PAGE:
They walked everywhere but found no traces of ku-niang nor anything else likely to excite their interest. Finally, Hirao entered a spacious room on the second floor, apparently used for receiving guests. He turned toward Kondo, who was lagging behind, and folded both arms in front to greet him in the Chinese manner.

“Welcome, noble sir. So happy to see you, my dear Kondo of Kondo and Company. It has been a while since I’ve had the pleasure.”

The tranquil sumptuousness of the room inspired him to sudden levity. Kondo promptly responded.

“Ah, Hirao of Hirao and Company! Forgive me for interrupting you at such a busy time.”

“Well, do have a seat. Indulge in a moment of repose, please.”

As befitted men of stature, the two ensconced themselves in the large, comfortable armchairs and looked about. Made of delicately carved rosewood, the chairs resembled those of the priests in the main hall of a temple. A broad vermilion-lacquered table, a fireplace overlaid with marble, mirrors mounted atop shelves, an antique chandelier-signs of an opulent lifestyle abounded. A number of lightly colored landscape scrolls hung from the walls; two more lay spread out on the floor. Just outside the window a profusion of bamboo rustled in the wind, casting ceaselessly swaying shadows over the room.

“Now then, my dear Kondo, the world seems to be in quite an uproar these days. What do you think will come of it?”

“Indeed, even our old boy Chiang Kai-shek has been making a nuisance of himself. I finally went to see him again the other day and urged him to put a stop to his rowdyism, but I can’t be sure he will listen to me.”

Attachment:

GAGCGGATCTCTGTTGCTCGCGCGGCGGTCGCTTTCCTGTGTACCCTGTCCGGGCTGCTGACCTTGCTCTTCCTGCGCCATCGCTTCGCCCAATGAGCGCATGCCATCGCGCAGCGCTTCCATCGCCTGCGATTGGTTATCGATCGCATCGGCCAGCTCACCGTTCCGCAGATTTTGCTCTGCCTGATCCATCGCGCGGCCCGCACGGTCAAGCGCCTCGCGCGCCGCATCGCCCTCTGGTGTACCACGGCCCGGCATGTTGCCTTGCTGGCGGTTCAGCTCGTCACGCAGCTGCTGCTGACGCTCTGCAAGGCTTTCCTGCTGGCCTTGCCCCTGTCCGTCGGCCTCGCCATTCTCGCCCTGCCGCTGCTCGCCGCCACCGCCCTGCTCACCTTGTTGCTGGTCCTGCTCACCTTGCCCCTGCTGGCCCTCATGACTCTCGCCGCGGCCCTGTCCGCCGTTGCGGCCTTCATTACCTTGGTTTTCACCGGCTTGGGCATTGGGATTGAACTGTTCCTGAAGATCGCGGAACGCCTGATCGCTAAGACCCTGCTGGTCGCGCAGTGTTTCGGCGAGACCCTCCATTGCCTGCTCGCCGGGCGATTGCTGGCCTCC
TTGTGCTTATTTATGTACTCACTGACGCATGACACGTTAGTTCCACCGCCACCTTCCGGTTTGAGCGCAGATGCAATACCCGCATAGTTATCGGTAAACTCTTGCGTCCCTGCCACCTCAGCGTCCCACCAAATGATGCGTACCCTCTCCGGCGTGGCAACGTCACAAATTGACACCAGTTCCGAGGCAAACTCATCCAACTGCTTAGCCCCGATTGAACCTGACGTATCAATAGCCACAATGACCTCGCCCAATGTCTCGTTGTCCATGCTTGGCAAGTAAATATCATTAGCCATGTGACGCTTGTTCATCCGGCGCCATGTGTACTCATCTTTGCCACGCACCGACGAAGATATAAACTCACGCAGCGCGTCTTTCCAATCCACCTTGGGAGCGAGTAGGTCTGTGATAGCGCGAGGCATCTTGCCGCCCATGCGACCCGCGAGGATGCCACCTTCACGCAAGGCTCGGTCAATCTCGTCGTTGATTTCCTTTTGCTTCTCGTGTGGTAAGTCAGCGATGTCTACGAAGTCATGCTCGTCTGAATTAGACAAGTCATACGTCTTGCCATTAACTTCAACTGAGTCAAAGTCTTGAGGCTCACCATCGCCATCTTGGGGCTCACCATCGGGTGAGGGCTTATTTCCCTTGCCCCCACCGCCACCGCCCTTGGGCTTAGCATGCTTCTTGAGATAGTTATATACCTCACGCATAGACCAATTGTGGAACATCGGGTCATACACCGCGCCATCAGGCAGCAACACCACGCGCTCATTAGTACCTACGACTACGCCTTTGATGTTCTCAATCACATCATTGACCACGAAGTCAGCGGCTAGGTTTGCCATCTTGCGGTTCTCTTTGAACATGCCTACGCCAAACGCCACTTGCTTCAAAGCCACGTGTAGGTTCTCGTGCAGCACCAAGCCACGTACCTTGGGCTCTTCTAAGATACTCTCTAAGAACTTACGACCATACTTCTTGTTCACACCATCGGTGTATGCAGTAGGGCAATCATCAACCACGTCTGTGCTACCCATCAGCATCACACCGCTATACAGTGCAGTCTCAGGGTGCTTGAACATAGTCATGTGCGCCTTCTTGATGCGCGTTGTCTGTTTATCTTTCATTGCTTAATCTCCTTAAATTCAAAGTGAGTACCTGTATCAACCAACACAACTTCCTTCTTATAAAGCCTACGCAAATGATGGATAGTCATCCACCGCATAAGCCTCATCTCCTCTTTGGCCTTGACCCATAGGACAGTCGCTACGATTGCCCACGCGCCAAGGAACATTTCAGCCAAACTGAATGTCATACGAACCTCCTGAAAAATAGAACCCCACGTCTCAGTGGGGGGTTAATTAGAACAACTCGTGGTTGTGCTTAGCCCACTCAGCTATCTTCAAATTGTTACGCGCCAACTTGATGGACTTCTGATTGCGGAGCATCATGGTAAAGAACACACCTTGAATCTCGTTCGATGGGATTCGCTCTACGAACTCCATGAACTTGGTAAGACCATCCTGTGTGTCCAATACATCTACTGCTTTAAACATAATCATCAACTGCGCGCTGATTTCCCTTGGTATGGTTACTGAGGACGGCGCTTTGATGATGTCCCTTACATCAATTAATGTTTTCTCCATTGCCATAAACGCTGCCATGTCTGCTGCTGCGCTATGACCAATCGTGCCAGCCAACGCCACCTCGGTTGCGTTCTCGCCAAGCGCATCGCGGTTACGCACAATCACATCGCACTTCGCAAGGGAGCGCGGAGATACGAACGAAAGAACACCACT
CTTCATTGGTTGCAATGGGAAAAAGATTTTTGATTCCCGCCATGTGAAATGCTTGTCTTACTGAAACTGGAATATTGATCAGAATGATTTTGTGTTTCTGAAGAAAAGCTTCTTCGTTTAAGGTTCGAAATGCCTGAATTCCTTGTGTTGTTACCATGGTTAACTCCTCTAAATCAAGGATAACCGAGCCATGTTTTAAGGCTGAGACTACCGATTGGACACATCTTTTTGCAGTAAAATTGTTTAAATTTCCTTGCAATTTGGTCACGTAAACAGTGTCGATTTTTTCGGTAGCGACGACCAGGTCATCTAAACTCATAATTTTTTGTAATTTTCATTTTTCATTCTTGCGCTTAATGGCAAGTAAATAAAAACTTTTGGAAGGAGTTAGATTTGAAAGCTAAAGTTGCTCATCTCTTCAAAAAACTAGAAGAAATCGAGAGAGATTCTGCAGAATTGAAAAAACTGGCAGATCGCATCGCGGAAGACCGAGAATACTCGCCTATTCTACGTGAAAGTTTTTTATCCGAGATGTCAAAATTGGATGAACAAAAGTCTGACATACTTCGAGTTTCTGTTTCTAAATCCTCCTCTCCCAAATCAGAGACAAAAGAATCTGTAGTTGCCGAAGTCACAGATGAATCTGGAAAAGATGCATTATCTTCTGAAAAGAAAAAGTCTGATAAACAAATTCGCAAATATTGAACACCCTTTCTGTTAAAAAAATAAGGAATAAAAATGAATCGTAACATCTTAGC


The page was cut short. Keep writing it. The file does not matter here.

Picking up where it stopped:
“Oh, it is high time that fellow quit politics.”

Great man Hirao suddenly rose and walked over to the fireplace to discover a curious object on top of the stone mantelpiece. He took it in his hands. Two inches by five, made from wood, it had a round, flat surface inscribed with the twelve horary signs, and the four cardinal directions of the compass.

“It’s a sundial!” he exclaimed with a grave face. “Look, Kondo, a sundial.”

Although the sundial did not seem very old, the compass needle was coated with rust. Nevertheless it still tremblingly pointed north. Slanting rays of the evening sun bathed the room with a pale red glow. Hirao pulled up the vermilion-lacquered table and leaned over it. Using the compass to align the sundial properly, he flipped up the rusty vertical pin. Its shadow formed a slender, distinct line between the signs of Monkey and Bird. Hirao folded his arms and gazed at the sundial.

“This is a great find,” said Kondo, but Hirao remained speechless until asked about his silence. Then he broke into a histrionic murmur.

“Ah, the eternal China, in the present but not of the present. China is dreaming of its ancient culture; breathing the air of its ancient culture. Just think: Though surrounded by this much luxury, what the master of this house delighted in was sipping tea, folding his arms, and gazing at this sundial.”

Hirao’s romanticism was awake once more. At moments like this his grandiloquence burst forth without warning. He threw himself back in the chair, spread out his legs, and gesticulated with his arms.